The second lesson is that the “IDF”, with the help of the intelligence systems, must carry out operations that would pressure the kidnappers. If the “IDF”, immediately after Shalit’s kidnapping, had entered Gaza and divided it up into three parts while announcing that the condition for leaving would be to free the kidnapped soldier – perhaps the negotiations with Hamas would have been easier and faster.
Instead, the “IDF” entered the Strip and carried out a series of useless operations, which eventually did not create any effect.
A targeted assassinations campaign would probably have resulted in a more desired outcome had it been properly planned, otherwise they wouldn’t have feared rocket barrages. These operations would not only help secure the kidnapped person’s release, it would also increase the prevention ahead of future abductions.
In addition to this, “Israel” must specify in advance its “red lines”, which the government won’t cross unless legislated. It needs to be stressed that these red lines must be realistic and take into account the precedents set in previous deals as well as “Israeli” society’s sensitivity to the lives of its people.
But they must be established after prolonged, meaningful public discussion, and full knowledge of the other side – any potential kidnappers and their controllers.
The fourth lesson is that “Israel” must stand behind its statements and threats. If the prime minister said after Shalit was released that the delinquents who return to their previous activity would be abolished, he, and those who follow him in office, must apply what they say.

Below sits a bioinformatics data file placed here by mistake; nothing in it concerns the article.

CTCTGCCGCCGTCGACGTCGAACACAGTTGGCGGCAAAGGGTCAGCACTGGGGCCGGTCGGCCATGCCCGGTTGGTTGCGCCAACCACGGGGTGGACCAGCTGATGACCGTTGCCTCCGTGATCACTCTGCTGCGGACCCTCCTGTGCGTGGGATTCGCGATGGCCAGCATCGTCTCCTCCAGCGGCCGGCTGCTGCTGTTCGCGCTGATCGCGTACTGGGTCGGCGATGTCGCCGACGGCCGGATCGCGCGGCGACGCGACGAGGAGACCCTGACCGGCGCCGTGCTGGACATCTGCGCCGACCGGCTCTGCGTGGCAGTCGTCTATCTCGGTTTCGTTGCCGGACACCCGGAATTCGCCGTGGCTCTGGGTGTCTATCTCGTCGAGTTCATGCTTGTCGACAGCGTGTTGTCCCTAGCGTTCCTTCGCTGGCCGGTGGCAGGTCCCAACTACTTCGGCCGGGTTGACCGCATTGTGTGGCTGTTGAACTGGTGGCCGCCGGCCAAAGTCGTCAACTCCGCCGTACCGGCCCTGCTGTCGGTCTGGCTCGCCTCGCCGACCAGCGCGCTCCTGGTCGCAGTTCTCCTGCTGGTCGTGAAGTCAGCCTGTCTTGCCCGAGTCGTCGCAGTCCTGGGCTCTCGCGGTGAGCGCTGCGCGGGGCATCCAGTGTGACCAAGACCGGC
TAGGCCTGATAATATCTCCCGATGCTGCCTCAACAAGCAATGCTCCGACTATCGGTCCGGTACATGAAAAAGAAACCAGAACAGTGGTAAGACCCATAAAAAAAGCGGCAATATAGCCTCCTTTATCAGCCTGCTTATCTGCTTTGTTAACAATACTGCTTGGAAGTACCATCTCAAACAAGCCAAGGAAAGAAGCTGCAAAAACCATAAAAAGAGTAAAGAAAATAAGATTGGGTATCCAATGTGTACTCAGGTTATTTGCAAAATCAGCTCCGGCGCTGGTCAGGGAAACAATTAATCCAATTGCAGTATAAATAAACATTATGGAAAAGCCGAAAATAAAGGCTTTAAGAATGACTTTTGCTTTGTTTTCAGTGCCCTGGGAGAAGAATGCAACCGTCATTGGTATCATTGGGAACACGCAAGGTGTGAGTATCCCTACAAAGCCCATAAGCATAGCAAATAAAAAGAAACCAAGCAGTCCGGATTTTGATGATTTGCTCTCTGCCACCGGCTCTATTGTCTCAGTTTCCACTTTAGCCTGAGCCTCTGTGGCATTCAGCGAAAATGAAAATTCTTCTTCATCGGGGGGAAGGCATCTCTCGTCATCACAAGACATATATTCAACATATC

If “Israel” takes decisive and practical steps to implement these lessons and proves it to the families of those who were kidnapped, the extensive media festivals that prolonged Shalit’s captivity and upped his price could be avoided in the future.
They would also make the disgraceful capitulation festival that we witnessed, extraneous, with the help of the PM’s bureau and the “IDF” wonders.
A capitulation deal should be accepted with restraint as one accepts a bitter outcome that is unavoidable. Only here (“Israel’s”) humiliation turns into a celebration, without considering how such a celebration is perceived on the other side and the damage it may cause.
Source: Hebrew newspapers, Translated by moqawama.org